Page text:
Applying mRNA to healing broken bones

Messenger RNA technology could have broad applications beyond preventing COVID-19 with vaccines. Besides the infectious disease and cancer areas that industry leaders BioNTech and Moderna are already exploring, a research team at Mayo Clinic found mRNA holds promise for regenerating bones.

Sending a low dose of an optimized mRNA instructing for the protein BMP-2 could heal bone defects in rats, helping the animals grow new bone with mechanical properties comparable to those of native bone, scientists at Mayo Clinic reported in a new study published in the journal Science Advances.

Because the mRNA treatment effect appeared better than existing recombinant human BMP-2, mRNA “provides an innovative, safe and highly translatable technology for bone healing,” the researchers wrote in the study.

BMP-2 is a natural protein in the body that promotes the development of bone and cartilage. In 2002, the FDA greenlit Medtronic’s recombinant human BMP-2 implant, known as Infuse, as a bone graft material. But the product comes with less-than-ideal efficacy and side effects such as unintended bone formation, the Mayo Clinic researchers noted.

The team figured local delivery of genetic information coding for BMP-2 could be an alternative way to generate bone.

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In experiments conducted in a rat model of bone defects, an injection within the bone lesion of 50-mcg engineered mRNA encoding BMP-2, delivered via a lipid vector, led to significant BMP-2 production. The protein expression decayed to low levels by day 5 after administration. By comparison, the effects of a clinically equivalent dose of recombinant human BMP-2 tapered off more slowly after hitting a high on the first day.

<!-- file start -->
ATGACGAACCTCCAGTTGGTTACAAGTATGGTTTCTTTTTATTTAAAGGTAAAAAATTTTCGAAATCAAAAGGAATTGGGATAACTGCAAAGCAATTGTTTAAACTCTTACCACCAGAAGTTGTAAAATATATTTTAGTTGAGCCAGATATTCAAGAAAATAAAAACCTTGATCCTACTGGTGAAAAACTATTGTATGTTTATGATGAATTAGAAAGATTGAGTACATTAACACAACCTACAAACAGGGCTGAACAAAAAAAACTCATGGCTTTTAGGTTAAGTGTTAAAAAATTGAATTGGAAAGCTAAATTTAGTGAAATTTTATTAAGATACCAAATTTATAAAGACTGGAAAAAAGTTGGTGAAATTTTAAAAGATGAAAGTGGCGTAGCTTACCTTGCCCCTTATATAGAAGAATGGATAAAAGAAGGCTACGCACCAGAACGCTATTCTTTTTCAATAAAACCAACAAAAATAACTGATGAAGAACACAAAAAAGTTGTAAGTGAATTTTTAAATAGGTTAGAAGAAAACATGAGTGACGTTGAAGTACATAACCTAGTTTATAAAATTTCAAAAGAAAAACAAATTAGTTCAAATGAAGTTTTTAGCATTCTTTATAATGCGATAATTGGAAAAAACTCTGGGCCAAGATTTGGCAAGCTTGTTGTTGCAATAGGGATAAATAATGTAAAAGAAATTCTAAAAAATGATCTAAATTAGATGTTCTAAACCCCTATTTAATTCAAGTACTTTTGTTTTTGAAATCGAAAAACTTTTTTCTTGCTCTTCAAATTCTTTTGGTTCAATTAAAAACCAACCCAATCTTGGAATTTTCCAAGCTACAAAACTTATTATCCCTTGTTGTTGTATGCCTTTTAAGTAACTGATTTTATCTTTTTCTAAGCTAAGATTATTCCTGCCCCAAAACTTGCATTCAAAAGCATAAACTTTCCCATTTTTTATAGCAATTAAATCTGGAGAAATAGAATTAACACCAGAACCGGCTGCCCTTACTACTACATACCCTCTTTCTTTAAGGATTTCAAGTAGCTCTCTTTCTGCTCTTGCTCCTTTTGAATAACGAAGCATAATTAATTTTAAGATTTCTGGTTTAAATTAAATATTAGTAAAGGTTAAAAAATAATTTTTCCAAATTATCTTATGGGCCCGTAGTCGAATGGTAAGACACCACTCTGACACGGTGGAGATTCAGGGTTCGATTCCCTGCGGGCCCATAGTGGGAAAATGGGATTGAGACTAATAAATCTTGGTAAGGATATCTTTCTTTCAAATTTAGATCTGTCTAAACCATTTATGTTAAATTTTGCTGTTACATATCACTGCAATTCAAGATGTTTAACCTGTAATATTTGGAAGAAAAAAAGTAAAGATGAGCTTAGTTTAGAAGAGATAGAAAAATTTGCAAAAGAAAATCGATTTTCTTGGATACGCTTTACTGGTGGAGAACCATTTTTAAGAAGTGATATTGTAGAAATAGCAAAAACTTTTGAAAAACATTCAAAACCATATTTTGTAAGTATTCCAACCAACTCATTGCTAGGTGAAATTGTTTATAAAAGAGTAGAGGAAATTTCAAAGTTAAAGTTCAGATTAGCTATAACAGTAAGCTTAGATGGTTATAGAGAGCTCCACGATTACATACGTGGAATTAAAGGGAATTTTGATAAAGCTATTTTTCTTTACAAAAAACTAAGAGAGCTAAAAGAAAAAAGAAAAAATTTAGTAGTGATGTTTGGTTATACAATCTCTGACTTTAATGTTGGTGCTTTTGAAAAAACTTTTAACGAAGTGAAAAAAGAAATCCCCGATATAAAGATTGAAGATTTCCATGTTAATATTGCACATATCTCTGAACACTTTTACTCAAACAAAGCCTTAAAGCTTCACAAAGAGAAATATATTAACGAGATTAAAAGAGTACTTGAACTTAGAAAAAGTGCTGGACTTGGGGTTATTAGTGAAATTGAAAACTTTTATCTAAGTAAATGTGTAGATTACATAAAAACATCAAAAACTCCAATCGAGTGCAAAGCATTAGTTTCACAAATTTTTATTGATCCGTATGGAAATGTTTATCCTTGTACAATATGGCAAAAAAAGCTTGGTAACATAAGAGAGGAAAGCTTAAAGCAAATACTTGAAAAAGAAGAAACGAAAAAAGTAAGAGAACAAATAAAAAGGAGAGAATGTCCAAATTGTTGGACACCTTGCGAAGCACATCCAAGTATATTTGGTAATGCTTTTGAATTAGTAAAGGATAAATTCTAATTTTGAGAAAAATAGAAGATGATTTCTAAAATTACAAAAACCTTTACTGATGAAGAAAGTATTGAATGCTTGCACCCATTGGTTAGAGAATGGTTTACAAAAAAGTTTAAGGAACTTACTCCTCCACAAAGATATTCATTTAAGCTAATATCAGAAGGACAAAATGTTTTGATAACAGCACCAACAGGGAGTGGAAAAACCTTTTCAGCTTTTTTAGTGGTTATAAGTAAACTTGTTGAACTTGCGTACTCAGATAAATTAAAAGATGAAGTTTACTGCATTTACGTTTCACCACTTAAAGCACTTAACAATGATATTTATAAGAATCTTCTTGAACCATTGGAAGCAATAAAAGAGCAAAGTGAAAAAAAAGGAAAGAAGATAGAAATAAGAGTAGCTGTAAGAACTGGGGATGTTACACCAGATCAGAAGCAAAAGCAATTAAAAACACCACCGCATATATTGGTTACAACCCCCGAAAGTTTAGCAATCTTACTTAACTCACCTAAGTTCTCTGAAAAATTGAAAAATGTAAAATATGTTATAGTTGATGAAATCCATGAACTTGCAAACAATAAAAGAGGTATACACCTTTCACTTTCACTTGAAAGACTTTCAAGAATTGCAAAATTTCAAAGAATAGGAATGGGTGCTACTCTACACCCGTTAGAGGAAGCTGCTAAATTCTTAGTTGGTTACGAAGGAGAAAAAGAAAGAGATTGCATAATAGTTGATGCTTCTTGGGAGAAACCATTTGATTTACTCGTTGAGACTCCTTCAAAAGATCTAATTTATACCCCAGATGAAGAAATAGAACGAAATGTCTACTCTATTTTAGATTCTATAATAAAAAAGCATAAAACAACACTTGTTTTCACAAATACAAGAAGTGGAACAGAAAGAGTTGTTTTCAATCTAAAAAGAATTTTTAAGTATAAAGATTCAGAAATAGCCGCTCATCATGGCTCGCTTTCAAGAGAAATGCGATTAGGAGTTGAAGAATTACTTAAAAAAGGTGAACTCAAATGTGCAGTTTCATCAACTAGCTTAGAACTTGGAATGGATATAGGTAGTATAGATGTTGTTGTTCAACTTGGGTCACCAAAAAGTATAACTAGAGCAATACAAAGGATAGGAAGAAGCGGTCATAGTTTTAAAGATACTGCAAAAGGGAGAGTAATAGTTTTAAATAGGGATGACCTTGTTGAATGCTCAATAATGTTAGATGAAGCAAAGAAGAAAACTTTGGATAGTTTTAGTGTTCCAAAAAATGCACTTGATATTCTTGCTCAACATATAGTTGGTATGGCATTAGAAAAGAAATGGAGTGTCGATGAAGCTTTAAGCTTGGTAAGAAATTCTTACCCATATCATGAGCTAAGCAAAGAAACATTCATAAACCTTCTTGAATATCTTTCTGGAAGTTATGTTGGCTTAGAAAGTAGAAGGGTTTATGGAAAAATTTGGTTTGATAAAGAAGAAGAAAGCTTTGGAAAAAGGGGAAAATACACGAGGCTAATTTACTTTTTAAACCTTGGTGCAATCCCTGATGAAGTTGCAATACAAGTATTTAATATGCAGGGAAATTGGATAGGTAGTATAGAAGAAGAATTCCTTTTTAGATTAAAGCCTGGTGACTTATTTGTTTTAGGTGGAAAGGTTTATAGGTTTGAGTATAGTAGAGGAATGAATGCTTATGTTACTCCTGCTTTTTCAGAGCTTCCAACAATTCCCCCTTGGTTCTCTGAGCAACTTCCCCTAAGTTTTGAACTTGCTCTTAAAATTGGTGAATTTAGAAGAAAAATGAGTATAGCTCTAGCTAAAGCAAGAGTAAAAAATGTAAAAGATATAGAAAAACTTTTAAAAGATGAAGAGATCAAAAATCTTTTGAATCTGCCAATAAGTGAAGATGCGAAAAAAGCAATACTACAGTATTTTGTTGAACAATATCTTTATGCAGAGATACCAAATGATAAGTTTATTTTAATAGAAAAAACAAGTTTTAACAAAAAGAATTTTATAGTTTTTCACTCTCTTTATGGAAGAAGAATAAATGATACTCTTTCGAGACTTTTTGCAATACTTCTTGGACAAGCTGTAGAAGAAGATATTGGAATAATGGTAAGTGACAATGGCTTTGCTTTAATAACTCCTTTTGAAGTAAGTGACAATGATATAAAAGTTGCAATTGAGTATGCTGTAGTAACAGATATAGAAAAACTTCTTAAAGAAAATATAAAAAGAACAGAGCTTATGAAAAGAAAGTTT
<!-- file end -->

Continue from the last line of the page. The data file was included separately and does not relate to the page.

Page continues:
As early as four weeks after treatment, all animals treated with the 50-mcg mRNA product had bridged bone defects indicating complete healing, the researcher found.

Further analysis found the tissue grown from the mRNA was biomechanically superior to that spurred on by the recombinant protein. On a torque failure test, which measures how much external force can be applied before a part fails, the mRNA group had recovered to native bone levels at four weeks, whereas the recombinant group remained significantly lower than normal.

Bone remodeling, a process key to bone healing, was also “visibly superior” in the mRNA group, the team found. Probably thanks to this trait and its transient presence, the mRNA didn’t cause the large, abnormal bone callus that formed in mice treated with the recombinant BMP-2 protein.

Almost no mRNA drug was detected in blood, lung, spleen, liver or kidney during the experiment period, as the BMP-2 protein production was limited to the bone lesion, the team reported.

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The team picked mRNA because, compared with DNA therapies, it’s relatively easy to produce and can be delivered into the cell with less expensive nonviral vectors. mRNA won’t integrate into the human genome and is only present in the body for a short period of time, making it a safe option, the researchers said.

The success of mRNA COVID-19 vaccines has encouraged scientists to explore other uses of mRNA. In another regenerative medicine application of mRNA, scientists at the University of Pennsylvania recently designed an mRNA to express a chimeric antigen receptor that can recognize the fibroblast activation protein on the surface of heart fibroblast cells, which form scars from cardiac injury. Targeted delivery of the mRNA to T cells formed CAR-T cells that removed the diseased fibroblast cells, leading to a significant improvement in heart function in mice.

Overall, the Mayo Clinic team argues that in bone healing, mRNA “promises to couple affordability with efficacy, and clinical expediency with safety, while presenting fewer barriers than traditional gene therapy to clinical translation.”